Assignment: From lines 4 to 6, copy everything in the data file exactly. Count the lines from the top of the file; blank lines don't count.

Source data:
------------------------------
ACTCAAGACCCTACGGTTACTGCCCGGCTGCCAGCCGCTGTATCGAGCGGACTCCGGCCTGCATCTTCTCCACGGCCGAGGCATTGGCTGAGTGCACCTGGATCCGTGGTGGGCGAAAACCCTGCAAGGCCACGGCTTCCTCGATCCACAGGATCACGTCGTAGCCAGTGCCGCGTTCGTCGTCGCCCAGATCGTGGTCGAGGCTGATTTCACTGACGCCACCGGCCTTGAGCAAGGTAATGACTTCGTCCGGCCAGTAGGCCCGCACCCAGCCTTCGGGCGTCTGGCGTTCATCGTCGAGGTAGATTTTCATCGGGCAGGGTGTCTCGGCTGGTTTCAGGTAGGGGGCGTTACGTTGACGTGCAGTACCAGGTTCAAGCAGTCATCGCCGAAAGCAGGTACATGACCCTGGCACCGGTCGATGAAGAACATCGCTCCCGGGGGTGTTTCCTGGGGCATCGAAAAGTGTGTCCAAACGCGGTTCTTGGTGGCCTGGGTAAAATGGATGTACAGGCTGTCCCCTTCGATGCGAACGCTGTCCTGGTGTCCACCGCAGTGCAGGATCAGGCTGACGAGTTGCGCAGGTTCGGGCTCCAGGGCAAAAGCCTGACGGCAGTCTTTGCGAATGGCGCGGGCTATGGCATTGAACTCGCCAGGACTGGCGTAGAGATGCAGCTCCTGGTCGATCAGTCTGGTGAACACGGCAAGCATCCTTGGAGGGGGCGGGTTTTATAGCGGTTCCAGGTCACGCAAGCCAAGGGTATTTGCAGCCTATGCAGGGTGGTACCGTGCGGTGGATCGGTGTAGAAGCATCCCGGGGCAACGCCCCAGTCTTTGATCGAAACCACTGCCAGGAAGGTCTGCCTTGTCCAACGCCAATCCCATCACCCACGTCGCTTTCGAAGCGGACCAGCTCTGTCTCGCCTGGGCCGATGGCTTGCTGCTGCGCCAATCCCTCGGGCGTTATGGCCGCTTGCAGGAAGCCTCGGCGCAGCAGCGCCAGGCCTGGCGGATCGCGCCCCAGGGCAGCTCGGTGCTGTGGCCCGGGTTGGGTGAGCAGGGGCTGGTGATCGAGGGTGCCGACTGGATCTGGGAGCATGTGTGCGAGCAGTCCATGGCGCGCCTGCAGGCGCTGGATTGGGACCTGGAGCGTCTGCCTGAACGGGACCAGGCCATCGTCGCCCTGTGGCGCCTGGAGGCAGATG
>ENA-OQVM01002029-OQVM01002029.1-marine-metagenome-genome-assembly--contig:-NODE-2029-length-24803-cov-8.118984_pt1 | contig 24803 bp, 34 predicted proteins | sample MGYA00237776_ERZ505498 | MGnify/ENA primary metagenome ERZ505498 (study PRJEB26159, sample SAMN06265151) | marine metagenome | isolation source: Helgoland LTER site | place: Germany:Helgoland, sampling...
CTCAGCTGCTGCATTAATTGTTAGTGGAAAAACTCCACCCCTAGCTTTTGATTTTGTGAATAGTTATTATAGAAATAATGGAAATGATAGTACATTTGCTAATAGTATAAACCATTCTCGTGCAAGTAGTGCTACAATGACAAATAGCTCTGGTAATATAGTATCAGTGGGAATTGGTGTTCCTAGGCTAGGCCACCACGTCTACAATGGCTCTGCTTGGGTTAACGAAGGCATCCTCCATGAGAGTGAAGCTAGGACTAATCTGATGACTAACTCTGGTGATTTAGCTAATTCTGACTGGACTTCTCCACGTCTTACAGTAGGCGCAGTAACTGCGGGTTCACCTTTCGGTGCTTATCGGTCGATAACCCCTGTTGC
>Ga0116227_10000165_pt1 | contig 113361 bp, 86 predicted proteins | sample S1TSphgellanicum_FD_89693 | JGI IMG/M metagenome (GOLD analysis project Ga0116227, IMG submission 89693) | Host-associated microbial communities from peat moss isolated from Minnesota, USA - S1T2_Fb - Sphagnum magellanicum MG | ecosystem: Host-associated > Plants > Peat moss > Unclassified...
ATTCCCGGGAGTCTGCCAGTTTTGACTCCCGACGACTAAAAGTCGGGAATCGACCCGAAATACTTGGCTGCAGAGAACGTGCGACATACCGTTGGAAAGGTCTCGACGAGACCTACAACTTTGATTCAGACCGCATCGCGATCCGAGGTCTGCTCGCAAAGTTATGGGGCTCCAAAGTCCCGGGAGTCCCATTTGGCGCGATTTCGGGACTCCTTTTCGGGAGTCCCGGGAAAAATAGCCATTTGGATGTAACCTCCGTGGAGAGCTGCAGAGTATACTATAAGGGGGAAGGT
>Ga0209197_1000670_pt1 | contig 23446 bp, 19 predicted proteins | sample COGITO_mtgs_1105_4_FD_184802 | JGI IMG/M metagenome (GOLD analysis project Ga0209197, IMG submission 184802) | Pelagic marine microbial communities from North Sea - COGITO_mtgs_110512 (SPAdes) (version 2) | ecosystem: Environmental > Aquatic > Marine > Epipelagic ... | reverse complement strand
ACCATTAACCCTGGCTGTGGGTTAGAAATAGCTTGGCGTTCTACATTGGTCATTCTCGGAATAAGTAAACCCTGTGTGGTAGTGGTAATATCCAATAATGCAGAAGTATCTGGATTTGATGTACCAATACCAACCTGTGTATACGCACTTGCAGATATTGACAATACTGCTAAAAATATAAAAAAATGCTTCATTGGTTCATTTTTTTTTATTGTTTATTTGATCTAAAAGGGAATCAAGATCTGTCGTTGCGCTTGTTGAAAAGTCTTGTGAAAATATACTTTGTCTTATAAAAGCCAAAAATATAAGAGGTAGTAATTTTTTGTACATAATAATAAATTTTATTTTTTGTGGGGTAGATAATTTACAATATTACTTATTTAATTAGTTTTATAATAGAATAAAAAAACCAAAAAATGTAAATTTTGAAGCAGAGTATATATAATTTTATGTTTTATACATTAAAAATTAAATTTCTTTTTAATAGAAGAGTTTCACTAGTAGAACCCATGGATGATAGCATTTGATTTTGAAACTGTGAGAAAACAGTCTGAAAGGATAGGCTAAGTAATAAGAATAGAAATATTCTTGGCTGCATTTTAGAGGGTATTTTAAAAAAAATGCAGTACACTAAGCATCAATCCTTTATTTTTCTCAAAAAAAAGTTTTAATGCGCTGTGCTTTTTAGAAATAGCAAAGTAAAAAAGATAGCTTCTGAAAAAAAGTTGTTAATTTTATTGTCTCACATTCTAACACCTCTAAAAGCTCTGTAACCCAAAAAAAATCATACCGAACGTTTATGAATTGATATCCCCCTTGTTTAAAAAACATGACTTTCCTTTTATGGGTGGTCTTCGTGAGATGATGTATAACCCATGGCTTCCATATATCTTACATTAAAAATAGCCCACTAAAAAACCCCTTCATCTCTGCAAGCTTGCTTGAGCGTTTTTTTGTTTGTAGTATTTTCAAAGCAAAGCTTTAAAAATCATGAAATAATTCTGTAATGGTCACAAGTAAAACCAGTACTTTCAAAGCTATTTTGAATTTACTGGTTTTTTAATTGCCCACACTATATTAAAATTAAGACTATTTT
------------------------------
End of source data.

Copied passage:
>Ga0116227_10000165_pt1 | contig 113361 bp, 86 predicted proteins | sample S1TSphgellanicum_FD_89693 | JGI IMG/M metagenome (GOLD analysis project Ga0116227, IMG submission 89693) | Host-associated microbial communities from peat moss isolated from Minnesota, USA - S1T2_Fb - Sphagnum magellanicum MG | ecosystem: Host-associated > Plants > Peat moss > Unclassified...
ATTCCCGGGAGTCTGCCAGTTTTGACTCCCGACGACTAAAAGTCGGGAATCGACCCGAAATACTTGGCTGCAGAGAACGTGCGACATACCGTTGGAAAGGTCTCGACGAGACCTACAACTTTGATTCAGACCGCATCGCGATCCGAGGTCTGCTCGCAAAGTTATGGGGCTCCAAAGTCCCGGGAGTCCCATTTGGCGCGATTTCGGGACTCCTTTTCGGGAGTCCCGGGAAAAATAGCCATTTGGATGTAACCTCCGTGGAGAGCTGCAGAGTATACTATAAGGGGGAAGGT
>Ga0209197_1000670_pt1 | contig 23446 bp, 19 predicted proteins | sample COGITO_mtgs_1105_4_FD_184802 | JGI IMG/M metagenome (GOLD analysis project Ga0209197, IMG submission 184802) | Pelagic marine microbial communities from North Sea - COGITO_mtgs_110512 (SPAdes) (version 2) | ecosystem: Environmental > Aquatic > Marine > Epipelagic ... | reverse complement strand